Basic D&D operated under a different set of assumptions than more modern editions do.  It is assumed the party will have henchmen (read: meatshields), will be between levels 1 and 3 (since pc's didn't levelat the same rate by class), will be doing LOTS of scouting and sneaking, and will run when necessary.  

Treasure was the main source of experience points (1gp = 1xp; monster xp is VERY low), so OD&D, AD&D and BD&D modules are built with the assumption that PC's will find ways other than hacking to get the treasure - especially at low levels when combat is often deadly in one or two hits.

Just because it's a beginner module doesn't mean the players will be able to charge into every encounter and expect to plow through.  It's a different mindset - encounter balance wasn't really much of a concept - though TSR did a better job of keeping things 'realistic' than Judges Guild modules for instance.  
Again, the number of enemies that can surround a PC seems something that needs rules.

Eg, with rats, some GM's might say at most, eight rats (one in each square around the PC - so if the PC stands in a corner it can drop the number considerably)

Some GM's might say 16 or even more.

Huge difference.

"In the game there is magic" - Orethalion

 

Only got words in my copy.

Well if you think about it, if they are all swarming the pc they are getting in each others way, wether

they are pack hunting or not, the more that occupie the same combat space, are going to start taking

penalties to hit. they are going to be climing on each other and the bigger ones will be pushing the

smaller ones away to get at the food first. go feed the fish at the fish hatchery somtime you'll see

what i mean, as for the the casting through walls bit, it does say you need line of sight to your origin

square, or the spell does not land. now, you don't need line of sight to the creature it hits (casting an

explosion to hit somthing around a corner for example.) i'm only about 80% sure on that ruling

though. But as far as i can tell, the pc's got a stroke of bad luck, i agree with jdark, The pc's

In this edition are so squishie at the start, they need to be WAY more cautious, i recommend uping

that starting hp. and not to make the pc's godlike, just to give them that bad luck buffer. 10 or so

more hp and that bad encounter might have been just a we need to rest untill full healed

encounter.
in that module when it was origonally used two kobolds could occupy one ten foot space and four rats could be in a single ten foot space so a ten foot wide hallway would be a double file of kobolds or rats four across. How much of a differance would those numbers have made?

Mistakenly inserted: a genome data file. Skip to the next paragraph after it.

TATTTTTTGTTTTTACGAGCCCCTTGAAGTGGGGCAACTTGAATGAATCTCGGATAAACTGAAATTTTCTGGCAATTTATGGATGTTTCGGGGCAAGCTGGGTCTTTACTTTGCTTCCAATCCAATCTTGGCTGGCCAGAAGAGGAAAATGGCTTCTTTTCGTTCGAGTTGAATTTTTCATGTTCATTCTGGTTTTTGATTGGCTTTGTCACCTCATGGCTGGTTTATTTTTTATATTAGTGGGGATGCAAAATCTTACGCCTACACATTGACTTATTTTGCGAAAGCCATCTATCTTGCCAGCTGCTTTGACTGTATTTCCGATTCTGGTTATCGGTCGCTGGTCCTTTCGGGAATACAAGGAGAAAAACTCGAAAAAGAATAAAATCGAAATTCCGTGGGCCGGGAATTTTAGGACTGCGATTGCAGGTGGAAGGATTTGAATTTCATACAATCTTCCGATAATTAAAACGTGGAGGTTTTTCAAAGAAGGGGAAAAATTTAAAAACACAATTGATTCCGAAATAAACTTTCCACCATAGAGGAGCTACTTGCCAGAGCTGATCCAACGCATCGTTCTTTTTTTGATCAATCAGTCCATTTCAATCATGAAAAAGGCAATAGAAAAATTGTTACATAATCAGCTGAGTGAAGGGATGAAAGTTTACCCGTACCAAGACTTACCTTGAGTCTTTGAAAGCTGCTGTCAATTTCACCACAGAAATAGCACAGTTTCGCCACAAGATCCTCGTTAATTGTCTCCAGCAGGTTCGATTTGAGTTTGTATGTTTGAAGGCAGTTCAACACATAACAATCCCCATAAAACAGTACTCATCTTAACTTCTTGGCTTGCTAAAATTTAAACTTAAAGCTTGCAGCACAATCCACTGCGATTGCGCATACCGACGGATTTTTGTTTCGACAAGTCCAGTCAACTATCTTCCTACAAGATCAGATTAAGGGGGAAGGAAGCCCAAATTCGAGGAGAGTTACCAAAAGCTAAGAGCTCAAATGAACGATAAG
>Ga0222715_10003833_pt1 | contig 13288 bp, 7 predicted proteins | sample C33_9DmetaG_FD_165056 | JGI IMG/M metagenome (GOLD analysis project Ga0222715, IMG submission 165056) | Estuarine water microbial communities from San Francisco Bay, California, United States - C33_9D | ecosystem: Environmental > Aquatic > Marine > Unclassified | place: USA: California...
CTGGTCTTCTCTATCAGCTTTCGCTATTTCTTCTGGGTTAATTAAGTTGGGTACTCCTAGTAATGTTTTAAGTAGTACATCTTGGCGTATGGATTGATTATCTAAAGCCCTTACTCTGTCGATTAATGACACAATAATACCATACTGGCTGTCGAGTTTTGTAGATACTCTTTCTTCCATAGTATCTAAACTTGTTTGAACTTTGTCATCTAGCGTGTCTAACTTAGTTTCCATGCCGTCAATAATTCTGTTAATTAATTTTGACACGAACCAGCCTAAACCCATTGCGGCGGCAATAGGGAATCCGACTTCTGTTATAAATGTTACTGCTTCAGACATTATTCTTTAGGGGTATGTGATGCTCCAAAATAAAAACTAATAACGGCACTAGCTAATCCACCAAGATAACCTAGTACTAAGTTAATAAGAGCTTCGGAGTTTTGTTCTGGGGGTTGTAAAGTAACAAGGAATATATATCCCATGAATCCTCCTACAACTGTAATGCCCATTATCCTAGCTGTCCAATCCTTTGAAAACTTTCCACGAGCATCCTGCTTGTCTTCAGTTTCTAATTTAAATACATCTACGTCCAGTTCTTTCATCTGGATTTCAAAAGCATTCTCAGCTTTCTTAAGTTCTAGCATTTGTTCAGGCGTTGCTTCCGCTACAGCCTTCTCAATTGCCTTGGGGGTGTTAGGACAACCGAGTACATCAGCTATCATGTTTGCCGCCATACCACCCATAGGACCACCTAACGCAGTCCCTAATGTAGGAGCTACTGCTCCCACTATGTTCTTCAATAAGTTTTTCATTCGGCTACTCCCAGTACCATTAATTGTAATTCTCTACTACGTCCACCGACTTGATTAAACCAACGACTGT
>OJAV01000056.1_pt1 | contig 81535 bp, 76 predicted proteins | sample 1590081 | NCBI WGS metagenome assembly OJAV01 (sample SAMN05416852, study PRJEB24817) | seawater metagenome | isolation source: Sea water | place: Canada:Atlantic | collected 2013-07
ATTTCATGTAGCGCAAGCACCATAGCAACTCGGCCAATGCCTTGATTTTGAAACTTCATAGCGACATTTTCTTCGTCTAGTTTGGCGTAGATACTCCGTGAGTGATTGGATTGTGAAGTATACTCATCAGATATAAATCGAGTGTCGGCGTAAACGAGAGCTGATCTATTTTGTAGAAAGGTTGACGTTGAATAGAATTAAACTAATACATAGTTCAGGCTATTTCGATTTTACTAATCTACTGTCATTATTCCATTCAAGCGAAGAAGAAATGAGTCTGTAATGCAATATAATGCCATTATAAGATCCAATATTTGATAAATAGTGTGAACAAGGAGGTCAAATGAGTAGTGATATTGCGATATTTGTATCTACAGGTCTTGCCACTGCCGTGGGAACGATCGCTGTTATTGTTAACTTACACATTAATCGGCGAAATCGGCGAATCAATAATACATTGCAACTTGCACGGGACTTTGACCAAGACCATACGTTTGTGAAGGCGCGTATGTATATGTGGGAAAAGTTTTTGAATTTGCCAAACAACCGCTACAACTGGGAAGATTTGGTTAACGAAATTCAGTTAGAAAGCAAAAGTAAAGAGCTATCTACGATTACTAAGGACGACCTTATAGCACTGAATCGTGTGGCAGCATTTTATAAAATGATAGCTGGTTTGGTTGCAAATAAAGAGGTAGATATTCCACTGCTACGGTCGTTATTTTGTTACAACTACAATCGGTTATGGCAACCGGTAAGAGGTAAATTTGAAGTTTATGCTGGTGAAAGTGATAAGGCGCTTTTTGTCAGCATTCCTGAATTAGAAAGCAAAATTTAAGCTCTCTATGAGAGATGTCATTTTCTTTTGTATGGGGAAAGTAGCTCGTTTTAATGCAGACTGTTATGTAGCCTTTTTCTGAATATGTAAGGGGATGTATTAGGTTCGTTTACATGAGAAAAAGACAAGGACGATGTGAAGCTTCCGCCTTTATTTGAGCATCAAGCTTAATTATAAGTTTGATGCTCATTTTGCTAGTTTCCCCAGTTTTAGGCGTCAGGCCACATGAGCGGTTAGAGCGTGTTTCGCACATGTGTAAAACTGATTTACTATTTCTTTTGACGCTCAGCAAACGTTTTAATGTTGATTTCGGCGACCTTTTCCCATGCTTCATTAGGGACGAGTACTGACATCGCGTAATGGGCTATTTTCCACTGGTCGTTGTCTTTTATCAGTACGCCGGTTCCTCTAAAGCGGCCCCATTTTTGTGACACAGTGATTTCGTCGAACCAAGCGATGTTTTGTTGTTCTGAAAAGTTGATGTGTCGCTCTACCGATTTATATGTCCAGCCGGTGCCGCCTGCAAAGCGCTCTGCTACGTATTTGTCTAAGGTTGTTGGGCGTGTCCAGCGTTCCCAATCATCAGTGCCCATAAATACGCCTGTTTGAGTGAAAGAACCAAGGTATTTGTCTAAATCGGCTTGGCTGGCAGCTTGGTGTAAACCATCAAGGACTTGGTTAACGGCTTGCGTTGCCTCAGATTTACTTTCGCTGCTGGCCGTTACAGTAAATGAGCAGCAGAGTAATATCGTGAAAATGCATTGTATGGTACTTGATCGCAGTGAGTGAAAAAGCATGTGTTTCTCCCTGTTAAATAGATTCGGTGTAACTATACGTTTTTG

We had a Barbarian to soak up a lot of the damage when we ran through the caves of chaos (at level 1), and we were able to bottle neck the monsters. We beat the encounter the first try, even with me wiffing a Max Sleep spell. However we did use all our healing and spells. 
My players like for me to roll up individual initiatives for the monsters, to spread out their damage. Also, it helps the party to kill some monsters before they can get off their shots.

For the pit trap, the rogue moved ahead of the rest of the party, and made her saving throw. I didn't have the rats attack--not really sure why, to be honest. I guess the rats could tell if something hit the bottom of the trap.

As far as  the surround/space, that's in the DM Guidelines on page 11, Creature size. Kobolds are small, so they take up 5 feet, so the tunnels would allow two abreast. Rats are tiny and fit 4 across.
For swarming, the rules give square areas that each size of creatures take up. So with a little visualization or math you can figure out how many could surround someone.  Most players will be small or medium so they take up a 5ft ssquarer inky creatures like the rats take up 2.5 ft squares, so 2 could fit on each side of the players. So that would make 8 tiny creatures able to surround a small-medium if they are in open space.

Now when your talking about the 10ft pit, those numbers are going to go down because space is limited. The player could back himself into a corner, in which case only 4 rats would actually be able to get to him. (I am not picturing a rat being able to reach very far so I don't see one hitting the player from the ledge above. )